Nothing extraordinary happened when Han Fuzheng, a lawyer from Hebei Province, bought a round-trip air ticket last March. Hainan Airlines issued him the tickets between Beijing and Haikou, Hainan Province, but the fare contained an additional 100 yuan (US$13.5) charge levied as airport tax.
Han asked the General Administration of Civil Aviation (CAAC) to refund his tax payment.
The tax claimed for airport construction has existed for more than a decade despite suspicious buzzes from the public concerning its legality. Spearheading the challenge to question the legality of the levy, Han sued the airline watchdog in June of this year.
Han's case has lasted for over five months and is still pending further hearings from the Beijing No. 2 Intermediate People's Court. At present the court hasn't yet decided when to hold their next session.
"The lawsuit aims to curb charges imposed by the airport on passengers claiming construction costs. The levy has no legal grounds," said the attorney. Airports began charging 15 yuan per passenger for the construction of security facilities in 1992. In 1995 the price surged: 300 percent (50 yuan) per passenger on domestic flights and 500 percent (90 yuan) per passenger on international flights. In 2004, airline companies in lieu of the airports began levying the tax as an additional surcharge placed directly into the ticket price.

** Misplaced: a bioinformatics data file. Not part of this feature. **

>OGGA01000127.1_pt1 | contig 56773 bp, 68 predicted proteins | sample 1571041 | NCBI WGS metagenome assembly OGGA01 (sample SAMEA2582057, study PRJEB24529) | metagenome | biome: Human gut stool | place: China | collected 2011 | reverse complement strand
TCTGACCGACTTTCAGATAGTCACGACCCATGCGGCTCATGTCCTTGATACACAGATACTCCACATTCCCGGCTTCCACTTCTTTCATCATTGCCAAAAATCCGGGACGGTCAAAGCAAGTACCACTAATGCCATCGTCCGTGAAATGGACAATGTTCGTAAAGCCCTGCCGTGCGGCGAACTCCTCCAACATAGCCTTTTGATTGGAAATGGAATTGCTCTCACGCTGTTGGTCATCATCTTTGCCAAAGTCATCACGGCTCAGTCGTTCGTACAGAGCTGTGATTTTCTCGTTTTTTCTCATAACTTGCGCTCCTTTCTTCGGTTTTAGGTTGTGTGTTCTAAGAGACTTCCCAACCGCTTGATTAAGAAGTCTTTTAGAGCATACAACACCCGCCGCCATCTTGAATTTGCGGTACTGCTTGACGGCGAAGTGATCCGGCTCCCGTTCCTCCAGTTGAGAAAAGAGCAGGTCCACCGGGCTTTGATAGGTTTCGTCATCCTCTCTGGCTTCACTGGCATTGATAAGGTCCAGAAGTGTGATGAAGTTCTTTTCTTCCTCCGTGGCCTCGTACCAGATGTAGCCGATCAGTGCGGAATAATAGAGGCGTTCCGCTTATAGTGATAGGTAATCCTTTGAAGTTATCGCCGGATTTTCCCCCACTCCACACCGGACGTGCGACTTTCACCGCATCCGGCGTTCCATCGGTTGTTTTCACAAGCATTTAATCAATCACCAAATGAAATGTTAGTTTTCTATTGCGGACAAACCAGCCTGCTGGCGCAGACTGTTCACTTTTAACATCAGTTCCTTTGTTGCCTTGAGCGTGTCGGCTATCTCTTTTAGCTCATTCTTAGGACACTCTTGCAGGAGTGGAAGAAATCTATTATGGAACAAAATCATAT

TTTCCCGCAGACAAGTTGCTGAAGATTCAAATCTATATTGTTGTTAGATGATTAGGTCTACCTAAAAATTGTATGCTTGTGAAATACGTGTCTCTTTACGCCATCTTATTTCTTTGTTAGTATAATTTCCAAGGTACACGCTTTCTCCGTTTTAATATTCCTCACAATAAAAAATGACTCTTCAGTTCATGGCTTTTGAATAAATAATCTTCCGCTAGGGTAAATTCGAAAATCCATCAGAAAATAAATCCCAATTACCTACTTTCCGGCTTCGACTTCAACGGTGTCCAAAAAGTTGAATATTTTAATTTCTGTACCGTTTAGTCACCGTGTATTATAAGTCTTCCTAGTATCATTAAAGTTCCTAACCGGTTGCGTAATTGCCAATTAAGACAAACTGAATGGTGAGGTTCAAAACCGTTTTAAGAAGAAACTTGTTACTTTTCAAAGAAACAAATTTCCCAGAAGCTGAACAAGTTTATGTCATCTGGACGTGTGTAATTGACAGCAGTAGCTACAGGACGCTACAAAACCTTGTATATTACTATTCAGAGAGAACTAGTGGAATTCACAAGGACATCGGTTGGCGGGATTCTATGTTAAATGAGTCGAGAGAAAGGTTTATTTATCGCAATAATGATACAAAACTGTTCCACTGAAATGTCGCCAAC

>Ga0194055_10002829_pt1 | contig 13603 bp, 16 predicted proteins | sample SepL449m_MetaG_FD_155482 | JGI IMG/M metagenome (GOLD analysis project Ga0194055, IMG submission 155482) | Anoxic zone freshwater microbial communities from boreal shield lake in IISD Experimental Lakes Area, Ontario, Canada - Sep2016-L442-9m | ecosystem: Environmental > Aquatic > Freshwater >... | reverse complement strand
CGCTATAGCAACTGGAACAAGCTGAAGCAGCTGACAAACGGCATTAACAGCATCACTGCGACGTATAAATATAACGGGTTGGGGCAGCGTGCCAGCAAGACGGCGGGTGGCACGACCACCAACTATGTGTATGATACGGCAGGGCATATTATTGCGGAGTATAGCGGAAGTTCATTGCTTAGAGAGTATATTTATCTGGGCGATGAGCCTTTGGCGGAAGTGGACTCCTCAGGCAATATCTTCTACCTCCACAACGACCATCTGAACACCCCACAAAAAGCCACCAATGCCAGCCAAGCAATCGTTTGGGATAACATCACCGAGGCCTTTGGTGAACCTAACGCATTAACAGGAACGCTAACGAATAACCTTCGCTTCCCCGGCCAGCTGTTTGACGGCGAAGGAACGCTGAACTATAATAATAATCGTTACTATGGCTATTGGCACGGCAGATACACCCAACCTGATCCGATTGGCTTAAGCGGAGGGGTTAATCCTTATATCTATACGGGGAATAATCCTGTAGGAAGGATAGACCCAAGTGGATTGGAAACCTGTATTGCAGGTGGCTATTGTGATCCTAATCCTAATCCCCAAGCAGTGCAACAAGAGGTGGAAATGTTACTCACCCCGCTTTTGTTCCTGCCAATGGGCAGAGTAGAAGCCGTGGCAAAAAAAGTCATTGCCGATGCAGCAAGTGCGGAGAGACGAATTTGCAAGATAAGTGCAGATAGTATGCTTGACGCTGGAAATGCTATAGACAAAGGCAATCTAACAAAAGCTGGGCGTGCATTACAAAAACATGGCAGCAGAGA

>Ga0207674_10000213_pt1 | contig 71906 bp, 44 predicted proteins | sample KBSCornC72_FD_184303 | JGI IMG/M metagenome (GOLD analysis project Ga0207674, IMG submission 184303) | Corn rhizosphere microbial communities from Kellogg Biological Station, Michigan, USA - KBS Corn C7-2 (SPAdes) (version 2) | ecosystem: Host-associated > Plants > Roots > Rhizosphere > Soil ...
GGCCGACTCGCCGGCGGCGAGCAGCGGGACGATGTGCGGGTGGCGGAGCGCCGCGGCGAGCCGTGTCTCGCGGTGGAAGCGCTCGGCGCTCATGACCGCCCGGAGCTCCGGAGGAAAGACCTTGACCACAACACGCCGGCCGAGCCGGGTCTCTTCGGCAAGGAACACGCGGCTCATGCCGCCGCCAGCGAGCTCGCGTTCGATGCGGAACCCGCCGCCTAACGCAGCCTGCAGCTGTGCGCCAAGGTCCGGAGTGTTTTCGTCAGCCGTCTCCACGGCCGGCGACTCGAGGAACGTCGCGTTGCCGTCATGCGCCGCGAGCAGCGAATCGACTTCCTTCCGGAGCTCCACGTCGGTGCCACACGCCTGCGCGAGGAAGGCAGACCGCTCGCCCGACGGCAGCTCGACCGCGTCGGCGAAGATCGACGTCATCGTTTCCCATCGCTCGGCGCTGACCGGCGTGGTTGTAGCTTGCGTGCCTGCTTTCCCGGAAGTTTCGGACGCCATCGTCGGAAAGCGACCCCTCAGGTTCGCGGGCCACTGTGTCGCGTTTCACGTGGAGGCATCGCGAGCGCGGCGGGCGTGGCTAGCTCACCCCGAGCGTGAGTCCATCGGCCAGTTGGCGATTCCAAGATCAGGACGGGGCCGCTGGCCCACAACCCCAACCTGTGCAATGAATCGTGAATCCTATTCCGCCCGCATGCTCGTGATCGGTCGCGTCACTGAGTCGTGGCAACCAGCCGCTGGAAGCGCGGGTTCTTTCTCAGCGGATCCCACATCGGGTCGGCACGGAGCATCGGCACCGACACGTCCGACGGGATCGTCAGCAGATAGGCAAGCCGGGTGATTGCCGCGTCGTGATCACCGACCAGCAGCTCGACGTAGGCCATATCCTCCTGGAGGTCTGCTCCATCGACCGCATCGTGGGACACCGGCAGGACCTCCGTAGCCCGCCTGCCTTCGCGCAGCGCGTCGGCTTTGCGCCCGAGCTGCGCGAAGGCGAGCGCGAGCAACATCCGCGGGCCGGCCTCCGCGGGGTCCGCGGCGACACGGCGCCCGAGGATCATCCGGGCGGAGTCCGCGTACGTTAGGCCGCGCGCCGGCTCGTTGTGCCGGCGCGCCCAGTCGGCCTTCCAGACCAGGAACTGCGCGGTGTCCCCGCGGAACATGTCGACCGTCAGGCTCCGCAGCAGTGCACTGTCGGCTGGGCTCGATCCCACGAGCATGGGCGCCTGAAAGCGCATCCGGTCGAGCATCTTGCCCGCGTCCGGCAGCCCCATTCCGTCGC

In Han's case, the CAAC argued that the tax approved by the State Council was levied to provide government funds. They requested that the court reject the appeal.
Han disagreed with the argument. "The airport tax was levied before the ratification of any laws concerned. It infringes upon individual property rights protected by the Constitution."
Zhao Zhiquan, a member from the National People's Congress, agreed with Han. "If the airport construction fee is levied as a tax, then the bureaus concerned should state how the tax has been spent; if the charge is treated as a kind of donation, then passengers can have an option to pay it or not; if it is an investment, passengers should get a return on their money. But the problem is that passengers have never known why they should pay this charge."
Although the prosecution revealed a big legal loophole regarding administrative charges, Han does not adamantly wish for victory in his case, the China Economic Weekly reported recently. "My appeal aims to propel the country to enact a law that would regulate various cradle-to-cave administrative charges,"the lawyer said.
Experts apart from the pioneering Han also feel a tingle of anticipation for such a law that would curb rampant charges issued by various administrative bureaus. According to Hu Xingdou, a professor of economics from the Beijing Institute of Technology, since there is a lack of supervision endorsing the bylaws, various governmental bureaus breach their administrative rights to expand charges and raise prices arbitrarily.
In 2005, administrative charges hit 400 billion yuan, in addition to the more-than-200-billion in general funds raised by the governmental departments.
(China.org.cn by Wu Jin December 2, 2007)